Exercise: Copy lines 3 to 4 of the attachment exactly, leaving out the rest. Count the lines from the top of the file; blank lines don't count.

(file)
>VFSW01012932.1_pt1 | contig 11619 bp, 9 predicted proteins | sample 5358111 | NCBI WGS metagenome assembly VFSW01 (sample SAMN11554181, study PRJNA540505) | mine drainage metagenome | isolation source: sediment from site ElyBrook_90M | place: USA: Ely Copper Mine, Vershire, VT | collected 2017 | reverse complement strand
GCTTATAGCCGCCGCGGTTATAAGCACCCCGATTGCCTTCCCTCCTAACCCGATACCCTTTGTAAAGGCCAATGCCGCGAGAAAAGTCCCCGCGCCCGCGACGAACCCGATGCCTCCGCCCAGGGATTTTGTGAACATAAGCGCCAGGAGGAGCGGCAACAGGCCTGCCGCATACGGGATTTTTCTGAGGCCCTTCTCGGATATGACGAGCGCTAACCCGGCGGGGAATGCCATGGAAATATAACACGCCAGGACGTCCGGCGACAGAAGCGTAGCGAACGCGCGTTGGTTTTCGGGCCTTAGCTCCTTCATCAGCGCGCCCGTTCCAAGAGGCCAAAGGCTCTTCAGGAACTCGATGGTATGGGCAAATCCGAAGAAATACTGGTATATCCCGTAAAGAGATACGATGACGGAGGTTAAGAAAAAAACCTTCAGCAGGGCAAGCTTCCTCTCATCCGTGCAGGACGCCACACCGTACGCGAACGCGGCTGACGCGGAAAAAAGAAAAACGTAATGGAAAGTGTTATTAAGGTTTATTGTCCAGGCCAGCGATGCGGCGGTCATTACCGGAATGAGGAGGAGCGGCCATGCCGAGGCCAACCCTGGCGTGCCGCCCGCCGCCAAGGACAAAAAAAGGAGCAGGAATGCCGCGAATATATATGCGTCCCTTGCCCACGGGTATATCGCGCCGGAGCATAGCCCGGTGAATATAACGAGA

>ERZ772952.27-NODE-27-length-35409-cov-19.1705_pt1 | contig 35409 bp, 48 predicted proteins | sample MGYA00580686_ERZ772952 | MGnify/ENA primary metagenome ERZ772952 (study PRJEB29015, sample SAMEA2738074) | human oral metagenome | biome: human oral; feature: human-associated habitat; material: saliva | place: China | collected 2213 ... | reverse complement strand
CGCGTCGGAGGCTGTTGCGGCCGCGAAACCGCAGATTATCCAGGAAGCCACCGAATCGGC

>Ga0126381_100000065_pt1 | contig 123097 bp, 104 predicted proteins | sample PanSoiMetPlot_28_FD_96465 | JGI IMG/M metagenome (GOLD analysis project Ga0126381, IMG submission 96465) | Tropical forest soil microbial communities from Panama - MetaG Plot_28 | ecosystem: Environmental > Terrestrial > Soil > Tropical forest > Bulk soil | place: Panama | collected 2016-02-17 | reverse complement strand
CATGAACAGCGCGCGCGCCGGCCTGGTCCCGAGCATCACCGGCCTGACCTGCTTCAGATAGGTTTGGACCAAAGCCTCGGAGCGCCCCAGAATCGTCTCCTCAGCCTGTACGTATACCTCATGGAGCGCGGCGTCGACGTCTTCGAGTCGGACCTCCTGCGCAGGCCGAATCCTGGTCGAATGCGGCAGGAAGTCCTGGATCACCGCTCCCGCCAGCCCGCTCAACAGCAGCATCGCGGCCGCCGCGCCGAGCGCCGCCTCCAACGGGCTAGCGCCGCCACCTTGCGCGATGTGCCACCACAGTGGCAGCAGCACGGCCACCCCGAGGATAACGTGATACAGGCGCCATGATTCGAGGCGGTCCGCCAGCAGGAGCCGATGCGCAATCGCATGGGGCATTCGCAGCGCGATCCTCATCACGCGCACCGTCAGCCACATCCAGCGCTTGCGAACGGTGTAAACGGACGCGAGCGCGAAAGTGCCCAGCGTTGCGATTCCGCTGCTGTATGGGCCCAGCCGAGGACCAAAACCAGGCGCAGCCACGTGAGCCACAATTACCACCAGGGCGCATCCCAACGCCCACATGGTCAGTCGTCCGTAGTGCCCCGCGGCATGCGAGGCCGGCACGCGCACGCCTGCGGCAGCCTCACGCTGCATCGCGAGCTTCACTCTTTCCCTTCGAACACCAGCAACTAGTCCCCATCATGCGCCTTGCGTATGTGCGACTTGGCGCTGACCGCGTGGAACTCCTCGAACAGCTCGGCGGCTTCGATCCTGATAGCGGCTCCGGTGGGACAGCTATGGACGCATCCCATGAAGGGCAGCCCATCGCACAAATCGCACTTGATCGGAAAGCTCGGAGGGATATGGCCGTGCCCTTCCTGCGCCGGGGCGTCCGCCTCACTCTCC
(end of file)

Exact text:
>ERZ772952.27-NODE-27-length-35409-cov-19.1705_pt1 | contig 35409 bp, 48 predicted proteins | sample MGYA00580686_ERZ772952 | MGnify/ENA primary metagenome ERZ772952 (study PRJEB29015, sample SAMEA2738074) | human oral metagenome | biome: human oral; feature: human-associated habitat; material: saliva | place: China | collected 2213 ... | reverse complement strand
CGCGTCGGAGGCTGTTGCGGCCGCGAAACCGCAGATTATCCAGGAAGCCACCGAATCGGC